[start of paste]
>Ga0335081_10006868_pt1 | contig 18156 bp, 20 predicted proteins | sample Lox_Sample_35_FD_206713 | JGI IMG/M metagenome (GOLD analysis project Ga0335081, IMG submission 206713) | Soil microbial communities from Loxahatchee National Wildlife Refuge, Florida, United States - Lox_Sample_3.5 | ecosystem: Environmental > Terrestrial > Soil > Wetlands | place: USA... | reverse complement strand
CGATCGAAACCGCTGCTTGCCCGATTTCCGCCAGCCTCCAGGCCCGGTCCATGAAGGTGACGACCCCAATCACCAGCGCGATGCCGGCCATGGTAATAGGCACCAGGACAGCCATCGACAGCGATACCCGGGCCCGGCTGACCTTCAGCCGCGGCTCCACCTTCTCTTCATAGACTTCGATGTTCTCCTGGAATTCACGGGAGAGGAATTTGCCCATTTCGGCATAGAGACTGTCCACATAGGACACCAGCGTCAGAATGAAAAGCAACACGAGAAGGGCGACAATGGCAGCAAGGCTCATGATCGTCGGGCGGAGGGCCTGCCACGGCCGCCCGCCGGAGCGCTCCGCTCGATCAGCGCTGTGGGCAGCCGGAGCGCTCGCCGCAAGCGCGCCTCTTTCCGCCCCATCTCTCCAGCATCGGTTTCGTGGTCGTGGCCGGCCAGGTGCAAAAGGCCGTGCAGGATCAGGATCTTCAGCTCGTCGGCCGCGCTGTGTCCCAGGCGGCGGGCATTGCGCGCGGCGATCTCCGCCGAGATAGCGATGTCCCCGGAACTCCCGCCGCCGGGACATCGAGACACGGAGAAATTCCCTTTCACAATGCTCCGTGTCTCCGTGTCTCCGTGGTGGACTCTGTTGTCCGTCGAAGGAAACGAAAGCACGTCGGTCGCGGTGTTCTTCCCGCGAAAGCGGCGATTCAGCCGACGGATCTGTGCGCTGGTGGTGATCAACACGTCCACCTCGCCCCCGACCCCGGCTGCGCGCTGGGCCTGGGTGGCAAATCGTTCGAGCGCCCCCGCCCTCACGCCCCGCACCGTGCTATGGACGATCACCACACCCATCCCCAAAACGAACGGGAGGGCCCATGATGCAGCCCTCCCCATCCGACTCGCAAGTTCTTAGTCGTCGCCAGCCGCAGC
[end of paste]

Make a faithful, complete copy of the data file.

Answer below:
>Ga0335081_10006868_pt1 | contig 18156 bp, 20 predicted proteins | sample Lox_Sample_35_FD_206713 | JGI IMG/M metagenome (GOLD analysis project Ga0335081, IMG submission 206713) | Soil microbial communities from Loxahatchee National Wildlife Refuge, Florida, United States - Lox_Sample_3.5 | ecosystem: Environmental > Terrestrial > Soil > Wetlands | place: USA... | reverse complement strand
CGATCGAAACCGCTGCTTGCCCGATTTCCGCCAGCCTCCAGGCCCGGTCCATGAAGGTGACGACCCCAATCACCAGCGCGATGCCGGCCATGGTAATAGGCACCAGGACAGCCATCGACAGCGATACCCGGGCCCGGCTGACCTTCAGCCGCGGCTCCACCTTCTCTTCATAGACTTCGATGTTCTCCTGGAATTCACGGGAGAGGAATTTGCCCATTTCGGCATAGAGACTGTCCACATAGGACACCAGCGTCAGAATGAAAAGCAACACGAGAAGGGCGACAATGGCAGCAAGGCTCATGATCGTCGGGCGGAGGGCCTGCCACGGCCGCCCGCCGGAGCGCTCCGCTCGATCAGCGCTGTGGGCAGCCGGAGCGCTCGCCGCAAGCGCGCCTCTTTCCGCCCCATCTCTCCAGCATCGGTTTCGTGGTCGTGGCCGGCCAGGTGCAAAAGGCCGTGCAGGATCAGGATCTTCAGCTCGTCGGCCGCGCTGTGTCCCAGGCGGCGGGCATTGCGCGCGGCGATCTCCGCCGAGATAGCGATGTCCCCGGAACTCCCGCCGCCGGGACATCGAGACACGGAGAAATTCCCTTTCACAATGCTCCGTGTCTCCGTGTCTCCGTGGTGGACTCTGTTGTCCGTCGAAGGAAACGAAAGCACGTCGGTCGCGGTGTTCTTCCCGCGAAAGCGGCGATTCAGCCGACGGATCTGTGCGCTGGTGGTGATCAACACGTCCACCTCGCCCCCGACCCCGGCTGCGCGCTGGGCCTGGGTGGCAAATCGTTCGAGCGCCCCCGCCCTCACGCCCCGCACCGTGCTATGGACGATCACCACACCCATCCCCAAAACGAACGGGAGGGCCCATGATGCAGCCCTCCCCATCCGACTCGCAAGTTCTTAGTCGTCGCCAGCCGCAGC